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$1.9M grant funds clinics on complex conditions that link specialists, primary care providers

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Three new clinics for targeting complex conditions will be launched through a collaboration between several Robert Wood Johnson and Rutgers University entities, and funded by a $1.9 million grant from The Nicholson Foundation.

The weekly sessions will help medical providers become better acquainted with cases that are prevalent in the state.

The Academic Medical Center Project ECHO (Extension for Community Healthcare Outcomes) Hub will launch the three clinics focused on New Jersey’s Medicaid and underserved patient populations. This includes telementoring weekly sessions for Hepatitis C, advanced endocrinology and a triple focus on autism, ADHD and pediatric mental health.

“Project ECHO fosters mentorship relationships between specialists and primary care providers utilizing a collaborative model of medical education,” Kathy Dodsworth, Project ECHO executive director, and chief operating officer at RWJ Partners, said in a statement.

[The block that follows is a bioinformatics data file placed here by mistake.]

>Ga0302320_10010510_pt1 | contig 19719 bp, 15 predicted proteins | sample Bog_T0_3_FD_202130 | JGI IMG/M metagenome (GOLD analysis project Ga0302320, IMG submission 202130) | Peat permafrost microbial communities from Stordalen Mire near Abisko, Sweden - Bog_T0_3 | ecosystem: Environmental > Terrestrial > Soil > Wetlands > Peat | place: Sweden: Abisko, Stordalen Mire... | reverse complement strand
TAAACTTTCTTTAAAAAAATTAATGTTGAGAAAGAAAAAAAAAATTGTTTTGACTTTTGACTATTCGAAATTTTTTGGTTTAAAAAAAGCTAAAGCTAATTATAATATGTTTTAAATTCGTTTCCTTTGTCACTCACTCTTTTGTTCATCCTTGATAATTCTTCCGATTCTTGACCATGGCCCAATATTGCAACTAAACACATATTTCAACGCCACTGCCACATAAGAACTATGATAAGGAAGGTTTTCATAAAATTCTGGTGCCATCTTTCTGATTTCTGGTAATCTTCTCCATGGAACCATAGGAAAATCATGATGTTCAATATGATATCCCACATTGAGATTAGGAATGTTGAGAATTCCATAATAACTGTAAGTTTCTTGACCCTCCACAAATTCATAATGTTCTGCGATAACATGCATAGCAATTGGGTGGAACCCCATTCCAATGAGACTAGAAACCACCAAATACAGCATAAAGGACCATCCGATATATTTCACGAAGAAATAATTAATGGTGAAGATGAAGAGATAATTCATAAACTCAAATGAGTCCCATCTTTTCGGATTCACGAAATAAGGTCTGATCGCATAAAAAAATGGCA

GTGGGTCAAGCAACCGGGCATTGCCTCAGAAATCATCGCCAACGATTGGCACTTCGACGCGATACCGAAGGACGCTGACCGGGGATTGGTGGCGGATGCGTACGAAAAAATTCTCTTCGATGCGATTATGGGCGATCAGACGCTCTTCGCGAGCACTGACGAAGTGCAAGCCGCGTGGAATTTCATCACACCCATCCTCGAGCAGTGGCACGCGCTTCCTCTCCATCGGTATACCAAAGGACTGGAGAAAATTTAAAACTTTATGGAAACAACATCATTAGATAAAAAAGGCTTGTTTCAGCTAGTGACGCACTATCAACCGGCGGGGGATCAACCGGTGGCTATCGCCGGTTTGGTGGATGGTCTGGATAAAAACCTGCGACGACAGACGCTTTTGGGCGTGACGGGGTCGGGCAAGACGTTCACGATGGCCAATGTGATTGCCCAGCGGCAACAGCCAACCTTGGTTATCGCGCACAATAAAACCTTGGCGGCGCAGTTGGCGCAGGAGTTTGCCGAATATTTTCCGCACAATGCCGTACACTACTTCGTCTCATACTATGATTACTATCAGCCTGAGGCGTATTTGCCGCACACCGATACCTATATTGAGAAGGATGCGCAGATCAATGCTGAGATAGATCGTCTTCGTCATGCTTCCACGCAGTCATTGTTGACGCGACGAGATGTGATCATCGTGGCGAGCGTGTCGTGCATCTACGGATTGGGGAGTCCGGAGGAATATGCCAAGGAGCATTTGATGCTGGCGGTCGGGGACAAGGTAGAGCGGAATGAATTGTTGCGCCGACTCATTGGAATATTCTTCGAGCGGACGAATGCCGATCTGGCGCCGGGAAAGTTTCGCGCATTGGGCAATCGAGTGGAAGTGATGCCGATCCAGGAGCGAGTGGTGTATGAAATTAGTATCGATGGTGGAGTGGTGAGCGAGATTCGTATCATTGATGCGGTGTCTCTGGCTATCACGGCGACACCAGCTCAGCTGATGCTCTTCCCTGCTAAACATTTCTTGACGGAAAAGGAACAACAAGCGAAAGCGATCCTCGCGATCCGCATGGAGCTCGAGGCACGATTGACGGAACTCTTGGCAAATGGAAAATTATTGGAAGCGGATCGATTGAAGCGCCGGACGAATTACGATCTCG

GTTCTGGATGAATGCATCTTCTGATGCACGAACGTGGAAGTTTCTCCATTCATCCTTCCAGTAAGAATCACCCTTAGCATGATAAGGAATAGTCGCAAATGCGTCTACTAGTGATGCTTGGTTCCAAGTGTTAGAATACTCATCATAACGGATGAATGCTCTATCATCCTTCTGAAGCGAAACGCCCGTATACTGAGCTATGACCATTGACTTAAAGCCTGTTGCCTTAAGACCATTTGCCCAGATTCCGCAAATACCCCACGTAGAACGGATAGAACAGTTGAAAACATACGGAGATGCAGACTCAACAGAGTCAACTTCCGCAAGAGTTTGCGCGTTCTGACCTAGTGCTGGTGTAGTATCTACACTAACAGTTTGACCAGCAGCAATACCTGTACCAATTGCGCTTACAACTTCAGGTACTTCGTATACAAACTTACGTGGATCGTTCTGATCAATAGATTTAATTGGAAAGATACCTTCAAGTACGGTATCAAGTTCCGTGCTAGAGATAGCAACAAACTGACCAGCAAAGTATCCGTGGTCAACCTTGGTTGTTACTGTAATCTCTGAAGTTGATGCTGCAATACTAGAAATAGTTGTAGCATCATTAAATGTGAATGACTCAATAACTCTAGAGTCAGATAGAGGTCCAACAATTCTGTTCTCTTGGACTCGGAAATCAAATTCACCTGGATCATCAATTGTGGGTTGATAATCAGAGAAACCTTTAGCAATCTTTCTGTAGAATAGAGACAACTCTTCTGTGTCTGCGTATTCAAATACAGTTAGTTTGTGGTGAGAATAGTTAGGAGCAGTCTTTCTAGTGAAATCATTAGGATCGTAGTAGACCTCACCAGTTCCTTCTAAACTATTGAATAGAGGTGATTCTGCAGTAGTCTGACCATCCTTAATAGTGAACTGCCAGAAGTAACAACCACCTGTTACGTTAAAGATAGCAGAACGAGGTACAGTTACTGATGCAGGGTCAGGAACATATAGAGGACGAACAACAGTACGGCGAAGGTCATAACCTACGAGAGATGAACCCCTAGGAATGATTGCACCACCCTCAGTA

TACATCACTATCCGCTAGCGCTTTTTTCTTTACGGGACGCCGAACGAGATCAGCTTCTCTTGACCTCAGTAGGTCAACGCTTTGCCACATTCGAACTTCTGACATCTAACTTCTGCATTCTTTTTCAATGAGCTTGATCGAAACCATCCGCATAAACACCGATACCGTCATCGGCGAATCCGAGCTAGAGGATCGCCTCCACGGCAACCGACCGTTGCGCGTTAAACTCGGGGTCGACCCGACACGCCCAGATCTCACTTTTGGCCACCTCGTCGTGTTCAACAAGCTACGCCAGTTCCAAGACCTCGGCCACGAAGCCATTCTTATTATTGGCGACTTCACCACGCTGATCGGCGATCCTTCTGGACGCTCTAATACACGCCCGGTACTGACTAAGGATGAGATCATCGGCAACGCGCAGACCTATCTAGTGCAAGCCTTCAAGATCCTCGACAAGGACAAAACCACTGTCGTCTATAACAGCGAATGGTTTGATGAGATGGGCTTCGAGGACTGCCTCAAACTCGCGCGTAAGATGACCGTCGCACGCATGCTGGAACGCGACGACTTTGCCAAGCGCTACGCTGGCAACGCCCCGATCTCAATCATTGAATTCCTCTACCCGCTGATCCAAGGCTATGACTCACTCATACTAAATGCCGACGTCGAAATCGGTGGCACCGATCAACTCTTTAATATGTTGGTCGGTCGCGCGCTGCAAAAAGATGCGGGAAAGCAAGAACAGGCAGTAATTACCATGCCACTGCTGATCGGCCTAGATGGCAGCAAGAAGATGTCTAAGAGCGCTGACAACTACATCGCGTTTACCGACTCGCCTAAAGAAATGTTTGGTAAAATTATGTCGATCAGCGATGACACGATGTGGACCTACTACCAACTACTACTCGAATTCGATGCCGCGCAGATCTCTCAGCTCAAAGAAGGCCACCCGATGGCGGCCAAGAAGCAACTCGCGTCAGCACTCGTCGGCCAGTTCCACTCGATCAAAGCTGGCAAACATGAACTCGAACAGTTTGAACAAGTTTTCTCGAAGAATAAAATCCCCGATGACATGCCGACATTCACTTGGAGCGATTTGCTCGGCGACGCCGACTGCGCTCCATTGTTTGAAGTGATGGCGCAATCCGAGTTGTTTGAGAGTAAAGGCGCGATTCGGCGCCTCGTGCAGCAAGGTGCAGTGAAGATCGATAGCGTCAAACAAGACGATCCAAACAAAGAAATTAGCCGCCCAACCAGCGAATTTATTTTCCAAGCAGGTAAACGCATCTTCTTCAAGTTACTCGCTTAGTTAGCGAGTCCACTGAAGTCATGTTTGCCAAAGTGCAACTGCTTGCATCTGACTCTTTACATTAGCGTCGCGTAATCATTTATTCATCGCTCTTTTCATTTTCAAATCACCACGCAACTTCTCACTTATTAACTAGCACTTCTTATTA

“The model supports primary care providers treating patients with more complex cases in their own practice settings and expands access to specialty care for underserved patients in New Jersey, ultimately decreasing the likelihood of avoidable hospitalizations.”

The collaboration is between Robert Wood Johnson Partners, Rutgers Robert Wood Johnson Medical School, Rutgers Biomedical and Health Sciences, RWJBarnabas Health System, RWJ University Hospital and Children’s Specialized Hospital.

“It is vital that health care systems test new models and approaches to improve care delivery and lower costs of care for vulnerable populations,” said Joan Randell, COO of The Nicholson Foundation. “At a time when our state’s primary care providers are challenged to do more with less, Project ECHO can spread best practices for improving care while also lowering costs by sharing specialty medical knowledge with primary care providers who have an ongoing relationship with the patients.”

This is especially useful for the pediatric population. Especially in a state where 1.4 million residents of the roughly 9 million live at or below the poverty level, according to a statement announcing the project.

“Early identification of disease may be missed by providers who do not always understand how to evaluate childhood issues,” said Amy Mansue, president of the Southern Region for RWJBarnabas Health. “The medical education and collaboration through Project ECHO can have a great impact in addressing the specific medical needs of children through more accurate diagnosis and early intervention.”

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